Roberto Cabot : This is a fundamental issue. In our segregationist society, nobody was expecting that suburbia would demonstrate in LeblonRio upscale neighbourhood, but that happens because all of a sudden there is some mobility available, a structure to come from the periphery, people can pay for tickets, they have a GPS in their phone and the Internet to gather, to get organized. I take this opportunity to address the issue of mobility because you have a sensational work on the subject—the Transporte Coletivo. I would like you to talk a bit about that work, while recalling that Rio de Janeiro is one of the world’s most complicated cities in terms of mobility because you have the sea, mountains, a tunnel... It is a very complex topography and the history of the city is one of a struggle for expansion in every nook and corner, with these gigantic monsters in the middle of our landscape.
Opavivará : It is a work which was conceived as a proposition of public transport and which must really be experienced to be understood. In that way, you perceive the city in a different fashion—you don’t have a protective glass panel and you have more time. This work puts in tension the idea of mobility itself as well as the public space because it is also an open and free transport which goes in places buses cannot reach. We put a great deal of thought in creating a ride which would make it possible to see the city with fresh eyes, especially the city center, with the idea of considering it as a whole. We created several transit loops starting from the Tiradentes Plaza. We also wanted to see how people would organize to have a driver at the front as well as different intermediary drivers. There is an aspect of this work that people didn’t understand because they were convinced that we had built these tricycles when in fact they existed previously—they can be borrowed on week-end days on the Aterro do FlamengoAterro do Flamengo is a recreation area between the city and the sea in the Southern part of the city (Zona Sul), between the city center and the Botafago district. to cycle around and have fun. It is therefore also a transient work in the sense that it is a ready-made shift of an existing structure with a purely leisurely application to another context where it becomes a tool for the observation of the city. It also creates a clash with the city—we wage a war against buses but with fairly strange weapons... In the end, we are taking hold of a recreational tool, placing it in an urban context in a fairly playful manner and when we put that right in the middle of the road, bus drivers step down from their buses to come and cycle with us.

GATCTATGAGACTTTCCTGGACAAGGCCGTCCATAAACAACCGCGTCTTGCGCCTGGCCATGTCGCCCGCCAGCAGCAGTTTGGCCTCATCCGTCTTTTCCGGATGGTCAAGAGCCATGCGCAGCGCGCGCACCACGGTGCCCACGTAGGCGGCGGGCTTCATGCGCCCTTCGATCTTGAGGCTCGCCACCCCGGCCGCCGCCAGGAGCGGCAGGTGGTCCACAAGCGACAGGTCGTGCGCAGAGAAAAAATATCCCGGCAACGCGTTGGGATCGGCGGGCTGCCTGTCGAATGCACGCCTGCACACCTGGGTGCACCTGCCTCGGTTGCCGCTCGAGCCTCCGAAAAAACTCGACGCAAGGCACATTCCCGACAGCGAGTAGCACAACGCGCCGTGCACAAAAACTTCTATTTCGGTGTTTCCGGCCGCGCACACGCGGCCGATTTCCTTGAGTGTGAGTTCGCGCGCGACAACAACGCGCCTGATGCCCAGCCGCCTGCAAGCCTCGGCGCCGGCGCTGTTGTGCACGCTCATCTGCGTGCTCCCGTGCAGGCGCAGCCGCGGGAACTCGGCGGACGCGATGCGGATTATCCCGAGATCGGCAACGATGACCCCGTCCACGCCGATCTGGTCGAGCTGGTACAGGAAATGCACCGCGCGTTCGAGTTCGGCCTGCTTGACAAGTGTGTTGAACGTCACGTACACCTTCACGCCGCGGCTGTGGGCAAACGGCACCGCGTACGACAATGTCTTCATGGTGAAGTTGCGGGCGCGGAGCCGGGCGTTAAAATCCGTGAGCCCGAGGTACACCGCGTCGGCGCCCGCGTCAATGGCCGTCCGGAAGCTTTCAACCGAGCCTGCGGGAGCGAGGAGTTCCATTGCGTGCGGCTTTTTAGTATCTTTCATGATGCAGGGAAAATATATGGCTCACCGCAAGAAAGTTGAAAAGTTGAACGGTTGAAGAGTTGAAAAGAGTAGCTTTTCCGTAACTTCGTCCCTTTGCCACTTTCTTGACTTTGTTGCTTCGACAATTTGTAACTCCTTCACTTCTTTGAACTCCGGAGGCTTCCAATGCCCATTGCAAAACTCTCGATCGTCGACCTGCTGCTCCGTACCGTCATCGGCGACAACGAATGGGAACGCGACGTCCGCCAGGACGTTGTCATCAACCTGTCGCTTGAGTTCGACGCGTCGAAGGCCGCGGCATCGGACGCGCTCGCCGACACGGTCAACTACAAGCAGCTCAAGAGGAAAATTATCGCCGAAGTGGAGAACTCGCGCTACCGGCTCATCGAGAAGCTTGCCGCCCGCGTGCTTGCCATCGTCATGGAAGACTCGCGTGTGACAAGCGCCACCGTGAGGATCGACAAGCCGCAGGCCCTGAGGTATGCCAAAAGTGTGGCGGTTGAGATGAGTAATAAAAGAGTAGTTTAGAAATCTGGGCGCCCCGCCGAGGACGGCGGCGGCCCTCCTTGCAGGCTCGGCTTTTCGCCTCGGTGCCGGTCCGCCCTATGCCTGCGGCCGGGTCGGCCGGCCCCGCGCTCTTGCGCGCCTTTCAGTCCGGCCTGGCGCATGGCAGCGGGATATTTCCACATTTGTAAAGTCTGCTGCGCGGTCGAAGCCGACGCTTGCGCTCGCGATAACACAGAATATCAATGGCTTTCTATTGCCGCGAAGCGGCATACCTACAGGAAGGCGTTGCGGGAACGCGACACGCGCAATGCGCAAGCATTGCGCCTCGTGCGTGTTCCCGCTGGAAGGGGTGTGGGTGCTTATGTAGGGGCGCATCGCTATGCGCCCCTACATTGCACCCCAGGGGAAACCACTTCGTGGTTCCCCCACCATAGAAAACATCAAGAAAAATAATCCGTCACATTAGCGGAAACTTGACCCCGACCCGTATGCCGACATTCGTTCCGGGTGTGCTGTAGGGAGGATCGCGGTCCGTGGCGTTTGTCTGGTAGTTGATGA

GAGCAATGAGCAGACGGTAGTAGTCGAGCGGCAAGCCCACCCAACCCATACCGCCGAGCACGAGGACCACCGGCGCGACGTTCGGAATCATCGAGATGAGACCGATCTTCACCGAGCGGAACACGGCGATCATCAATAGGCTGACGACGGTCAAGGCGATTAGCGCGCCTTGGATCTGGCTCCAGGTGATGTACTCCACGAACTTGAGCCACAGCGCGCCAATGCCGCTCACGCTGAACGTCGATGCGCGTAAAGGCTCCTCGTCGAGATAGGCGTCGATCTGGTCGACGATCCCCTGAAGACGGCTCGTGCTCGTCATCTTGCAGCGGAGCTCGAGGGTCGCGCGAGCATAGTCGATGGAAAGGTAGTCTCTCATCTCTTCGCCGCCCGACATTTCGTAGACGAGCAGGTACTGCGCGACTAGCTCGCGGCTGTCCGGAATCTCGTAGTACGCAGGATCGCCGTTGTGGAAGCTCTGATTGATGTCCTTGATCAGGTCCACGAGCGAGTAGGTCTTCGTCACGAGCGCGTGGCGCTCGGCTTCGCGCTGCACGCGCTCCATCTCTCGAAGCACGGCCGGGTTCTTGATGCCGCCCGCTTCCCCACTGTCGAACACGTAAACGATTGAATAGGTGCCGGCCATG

Another important thing, linked to the specific topography of the city, is that it enables us to imagine more hybrid transport systems. One cannot move around the morro or favelas in the same way you do on the asphalt. The interconnection of different forms of hybrid transport adapted to each environment would make the city much more fluid. We wanted to show just that: that it is possible to have a strong public, collective transport which is completely different from what exists.